After all that work tilling, fertilizing, seeding, watering and keeping pests at bay, your garden is finally bearing fruits, vegetables and maybe even flowers. How do you deal with all this food? Home preservation.
Canning is essentially cooking a closed vessel, killing off any bacteria while sealing away the food from outside contaminants.
High acidity foods like tomatoes, pickles and some fruits can be canned using the water bath method. This is the easiest way to get into canning since all that’s required is a large pot and a rack, although a jar lifter will make the job much easier.
Low acidity foods need to be brought up to 240ºF (115ºC) to sterilize them. Since water boils at 212ºF (100ºC) under normal atmospheric pressure, a pressure cooker is required to heat the water and jars to the necessary temperature.
With either method, it’s extremely important to eliminate any chance of bacterial growth. Jars, lids and seals should be free of chips, nicks or other damage and everything should be cleaned thoroughly. Only tested recipes should be used to ensure the food has the correct acidity and has reached the correct temperature for preservation. For details on specific foods, contact your local extension office.
Enzymatic reactions will continue in fruits and vegetables even when frozen, degrading their look, texture and flavor, but this can be halted by blanching the food while freezing. Although it may be tempting to throw food into the microwave, the food won’t be heat evenly enough to take care of the enzymes unless performed in very small batches: boiling or steaming is more thorough and less time consuming.
To blanch with boiling water, use one gallon of water per pound of food and start timing once the water has returned to a boil after the blancher has been put in the pot. Steam blanching works the same as regular steaming, just with shorter cooking times.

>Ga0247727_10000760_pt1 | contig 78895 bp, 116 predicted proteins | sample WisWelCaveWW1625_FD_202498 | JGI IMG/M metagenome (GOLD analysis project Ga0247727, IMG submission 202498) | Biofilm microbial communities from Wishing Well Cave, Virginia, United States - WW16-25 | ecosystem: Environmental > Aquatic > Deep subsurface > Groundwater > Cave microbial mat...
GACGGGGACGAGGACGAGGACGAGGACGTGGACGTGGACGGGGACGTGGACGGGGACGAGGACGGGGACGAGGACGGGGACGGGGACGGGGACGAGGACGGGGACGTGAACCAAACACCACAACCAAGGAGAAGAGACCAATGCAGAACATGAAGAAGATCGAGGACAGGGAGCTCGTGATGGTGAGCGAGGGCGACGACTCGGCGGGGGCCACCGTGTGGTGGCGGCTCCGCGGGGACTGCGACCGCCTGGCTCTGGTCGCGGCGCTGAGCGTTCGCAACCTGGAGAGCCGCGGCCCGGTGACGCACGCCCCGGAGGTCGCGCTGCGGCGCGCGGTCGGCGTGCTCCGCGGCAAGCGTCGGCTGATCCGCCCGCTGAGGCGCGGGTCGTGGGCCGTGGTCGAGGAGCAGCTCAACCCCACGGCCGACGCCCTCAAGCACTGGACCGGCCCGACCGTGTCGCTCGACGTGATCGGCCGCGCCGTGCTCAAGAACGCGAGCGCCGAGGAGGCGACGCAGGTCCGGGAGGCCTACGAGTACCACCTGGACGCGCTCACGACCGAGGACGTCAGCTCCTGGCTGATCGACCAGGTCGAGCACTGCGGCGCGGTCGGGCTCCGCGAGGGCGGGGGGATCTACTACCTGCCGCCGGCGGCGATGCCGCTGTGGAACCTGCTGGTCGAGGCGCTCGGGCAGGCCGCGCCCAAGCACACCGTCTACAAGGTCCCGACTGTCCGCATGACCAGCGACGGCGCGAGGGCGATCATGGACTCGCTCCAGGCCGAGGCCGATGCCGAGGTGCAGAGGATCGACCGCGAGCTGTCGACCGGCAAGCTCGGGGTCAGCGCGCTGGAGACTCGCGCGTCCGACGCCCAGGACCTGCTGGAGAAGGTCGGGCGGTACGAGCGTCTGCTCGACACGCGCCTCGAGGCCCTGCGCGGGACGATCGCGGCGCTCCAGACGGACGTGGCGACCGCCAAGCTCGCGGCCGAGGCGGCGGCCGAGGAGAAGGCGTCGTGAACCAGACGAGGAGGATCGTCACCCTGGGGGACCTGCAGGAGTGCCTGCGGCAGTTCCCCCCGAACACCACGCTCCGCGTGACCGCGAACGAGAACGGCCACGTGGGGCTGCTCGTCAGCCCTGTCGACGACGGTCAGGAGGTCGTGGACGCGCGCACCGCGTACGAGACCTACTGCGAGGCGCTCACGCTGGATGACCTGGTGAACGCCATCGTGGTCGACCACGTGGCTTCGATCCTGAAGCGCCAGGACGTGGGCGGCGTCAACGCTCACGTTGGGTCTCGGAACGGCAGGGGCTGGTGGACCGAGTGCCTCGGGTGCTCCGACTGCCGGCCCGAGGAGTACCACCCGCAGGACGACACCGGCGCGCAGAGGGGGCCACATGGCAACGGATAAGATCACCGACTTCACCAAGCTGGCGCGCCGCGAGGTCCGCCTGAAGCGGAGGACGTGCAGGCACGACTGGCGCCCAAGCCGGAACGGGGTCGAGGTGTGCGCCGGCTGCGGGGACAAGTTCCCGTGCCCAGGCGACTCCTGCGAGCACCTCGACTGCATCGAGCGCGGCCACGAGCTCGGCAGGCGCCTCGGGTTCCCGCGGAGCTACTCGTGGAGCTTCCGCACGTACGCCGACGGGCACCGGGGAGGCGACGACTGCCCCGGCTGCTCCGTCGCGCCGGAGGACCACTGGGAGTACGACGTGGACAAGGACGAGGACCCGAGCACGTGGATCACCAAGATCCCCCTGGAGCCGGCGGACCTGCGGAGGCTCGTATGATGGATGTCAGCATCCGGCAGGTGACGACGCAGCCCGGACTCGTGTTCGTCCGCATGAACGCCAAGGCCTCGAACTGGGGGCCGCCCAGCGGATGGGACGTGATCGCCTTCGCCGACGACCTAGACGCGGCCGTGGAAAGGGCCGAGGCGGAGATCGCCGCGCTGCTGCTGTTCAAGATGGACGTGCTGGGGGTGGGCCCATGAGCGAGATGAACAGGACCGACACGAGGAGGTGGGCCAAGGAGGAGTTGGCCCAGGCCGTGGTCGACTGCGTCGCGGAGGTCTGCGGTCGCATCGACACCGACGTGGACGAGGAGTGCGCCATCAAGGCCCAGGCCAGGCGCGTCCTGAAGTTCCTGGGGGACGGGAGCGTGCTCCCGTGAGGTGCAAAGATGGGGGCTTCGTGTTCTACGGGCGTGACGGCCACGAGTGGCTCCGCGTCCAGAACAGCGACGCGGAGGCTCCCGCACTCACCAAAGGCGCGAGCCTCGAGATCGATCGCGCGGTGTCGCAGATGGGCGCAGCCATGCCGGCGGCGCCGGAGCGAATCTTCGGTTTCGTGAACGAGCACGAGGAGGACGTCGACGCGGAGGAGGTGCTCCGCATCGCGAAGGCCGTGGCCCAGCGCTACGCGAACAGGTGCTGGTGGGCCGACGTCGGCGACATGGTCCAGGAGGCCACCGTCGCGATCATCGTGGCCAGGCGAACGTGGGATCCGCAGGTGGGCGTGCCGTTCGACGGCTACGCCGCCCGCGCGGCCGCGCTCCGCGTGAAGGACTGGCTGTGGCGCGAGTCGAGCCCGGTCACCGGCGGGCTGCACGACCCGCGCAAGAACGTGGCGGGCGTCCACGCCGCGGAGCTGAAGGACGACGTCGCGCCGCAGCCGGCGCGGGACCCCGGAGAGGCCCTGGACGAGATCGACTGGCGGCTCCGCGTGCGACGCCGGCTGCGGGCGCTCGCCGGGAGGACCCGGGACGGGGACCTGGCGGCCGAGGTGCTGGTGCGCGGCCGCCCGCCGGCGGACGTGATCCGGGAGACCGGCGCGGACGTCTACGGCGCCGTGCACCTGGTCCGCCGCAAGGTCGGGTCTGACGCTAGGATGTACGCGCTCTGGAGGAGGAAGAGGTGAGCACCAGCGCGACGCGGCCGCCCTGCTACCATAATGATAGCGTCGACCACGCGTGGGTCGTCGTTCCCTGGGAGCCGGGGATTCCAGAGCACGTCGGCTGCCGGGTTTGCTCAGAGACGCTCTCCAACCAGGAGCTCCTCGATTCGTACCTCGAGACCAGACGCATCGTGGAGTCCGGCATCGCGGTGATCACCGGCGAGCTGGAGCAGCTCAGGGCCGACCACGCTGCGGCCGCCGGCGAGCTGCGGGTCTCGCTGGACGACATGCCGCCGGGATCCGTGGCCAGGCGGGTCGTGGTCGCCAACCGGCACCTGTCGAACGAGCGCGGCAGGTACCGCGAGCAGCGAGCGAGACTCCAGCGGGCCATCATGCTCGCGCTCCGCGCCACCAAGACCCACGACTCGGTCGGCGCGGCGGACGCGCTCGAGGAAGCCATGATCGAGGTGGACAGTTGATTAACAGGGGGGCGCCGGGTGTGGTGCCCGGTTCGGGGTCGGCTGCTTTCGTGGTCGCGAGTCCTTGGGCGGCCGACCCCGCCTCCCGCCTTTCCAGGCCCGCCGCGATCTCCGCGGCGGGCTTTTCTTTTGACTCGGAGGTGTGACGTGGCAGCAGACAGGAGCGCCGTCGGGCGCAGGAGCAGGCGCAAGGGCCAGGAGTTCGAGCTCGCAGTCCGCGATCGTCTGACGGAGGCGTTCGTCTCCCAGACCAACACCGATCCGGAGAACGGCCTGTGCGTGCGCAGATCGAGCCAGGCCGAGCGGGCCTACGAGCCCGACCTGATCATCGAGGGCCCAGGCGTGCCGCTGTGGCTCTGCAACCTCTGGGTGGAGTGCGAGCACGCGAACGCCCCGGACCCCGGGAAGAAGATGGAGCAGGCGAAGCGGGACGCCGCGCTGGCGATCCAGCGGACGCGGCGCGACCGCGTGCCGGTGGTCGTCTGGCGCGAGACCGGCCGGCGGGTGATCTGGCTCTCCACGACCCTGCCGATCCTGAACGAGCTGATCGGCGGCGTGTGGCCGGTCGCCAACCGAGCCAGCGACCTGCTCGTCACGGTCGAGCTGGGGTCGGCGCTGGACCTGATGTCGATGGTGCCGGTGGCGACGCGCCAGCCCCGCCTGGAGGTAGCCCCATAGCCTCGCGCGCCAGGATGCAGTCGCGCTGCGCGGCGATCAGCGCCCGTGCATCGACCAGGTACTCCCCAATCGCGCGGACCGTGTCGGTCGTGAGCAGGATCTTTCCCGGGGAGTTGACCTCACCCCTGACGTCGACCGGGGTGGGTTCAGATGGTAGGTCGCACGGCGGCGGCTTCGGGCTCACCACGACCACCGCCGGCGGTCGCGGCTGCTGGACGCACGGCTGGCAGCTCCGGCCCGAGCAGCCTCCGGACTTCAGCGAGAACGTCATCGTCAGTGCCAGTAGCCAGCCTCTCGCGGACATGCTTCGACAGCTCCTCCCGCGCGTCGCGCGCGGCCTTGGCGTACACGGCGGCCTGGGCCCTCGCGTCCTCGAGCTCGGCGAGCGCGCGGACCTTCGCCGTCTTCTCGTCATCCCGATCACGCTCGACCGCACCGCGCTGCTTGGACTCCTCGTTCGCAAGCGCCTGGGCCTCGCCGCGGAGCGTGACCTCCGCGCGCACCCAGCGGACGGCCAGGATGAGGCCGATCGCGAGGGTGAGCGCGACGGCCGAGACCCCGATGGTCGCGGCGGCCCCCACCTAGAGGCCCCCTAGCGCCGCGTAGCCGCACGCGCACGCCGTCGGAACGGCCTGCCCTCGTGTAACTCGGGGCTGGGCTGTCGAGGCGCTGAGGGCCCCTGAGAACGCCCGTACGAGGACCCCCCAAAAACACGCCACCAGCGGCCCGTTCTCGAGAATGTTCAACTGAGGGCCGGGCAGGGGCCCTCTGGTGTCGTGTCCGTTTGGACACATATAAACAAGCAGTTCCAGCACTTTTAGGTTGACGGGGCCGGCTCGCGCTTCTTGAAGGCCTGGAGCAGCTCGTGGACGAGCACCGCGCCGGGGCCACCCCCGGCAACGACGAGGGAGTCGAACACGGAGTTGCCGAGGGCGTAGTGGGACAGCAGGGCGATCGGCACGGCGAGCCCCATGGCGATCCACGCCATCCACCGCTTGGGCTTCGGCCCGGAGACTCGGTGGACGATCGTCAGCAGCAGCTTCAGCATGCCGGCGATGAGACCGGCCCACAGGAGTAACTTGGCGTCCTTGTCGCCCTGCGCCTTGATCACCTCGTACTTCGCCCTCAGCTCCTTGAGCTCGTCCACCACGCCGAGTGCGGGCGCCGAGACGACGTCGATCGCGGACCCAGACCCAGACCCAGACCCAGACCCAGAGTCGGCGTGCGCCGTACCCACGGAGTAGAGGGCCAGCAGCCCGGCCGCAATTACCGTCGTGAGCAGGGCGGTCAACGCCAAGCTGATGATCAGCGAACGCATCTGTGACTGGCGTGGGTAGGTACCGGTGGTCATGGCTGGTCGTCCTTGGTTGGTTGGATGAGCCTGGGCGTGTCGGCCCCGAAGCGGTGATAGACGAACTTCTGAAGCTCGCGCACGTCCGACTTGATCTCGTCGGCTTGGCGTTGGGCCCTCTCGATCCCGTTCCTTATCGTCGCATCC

Timing can vary greatly depending on the type of food being blanched and the size of the pieces. As with canning, your best resource for information is your local extension office.
Preservation using this method comes down to applying hot, dry air to the food fast enough to draw away moisture before mold and bacteria can grow without applying enough heat to cook the food prematurely.
Sun drying requires humidity below 60% and temperatures above 85ºF (30ºC,) which makes it unfeasible in most of the U.S. Likewise, air conditioned homes may have dry air, but temperatures are usually too low to properly dry food.
Oven drying works well if your oven can maintain a temperature between 140-150ºF (60-65ºC,) but it pays to check the temperature with a thermometer since most ranges struggle with low temperatures. When heating, the door should be cracked open to let moisture escape. Have a convection oven? Turn the fan on to move air around the food for faster drying.
Food dehydrators work no matter where you are. Commercial dehydrators work much like the oven method, but they’re designed to hold a steady temperature and have plenty of airflow for reliable results. Most D.I.Y. solutions use air only, making them easy to build.
Some foods, including root vegetables and some fruits do just fine being stored with little preparation, so long as they’re kept in a dark, dry area. Ideally, these foods should be stored with minimum contact between themselves and their container. Green tomatoes can be stored and ripened at the same time: by wrapping them in newspaper or placing them in a closed paper bag, the ethylene naturally released by these vegetables will be trapped, speeding up the ripening process.
Where to Buy Gardening Supplies and Outdoor Power Equipment parts
Ready to start your own garden? Need to add some equipment to your arsenal? Stop by Shank’s Lawn Equipment at 4900 Molly Pitcher Highway (Hwy 11) in Chambersburg, PA. To get there from Interstate 81, take Exit 10 to Marion. Not in the Mid-Atlantic Tri-State area? Order online at www.shankslawn.com. They can ship parts to anywhere in the U.S.A.
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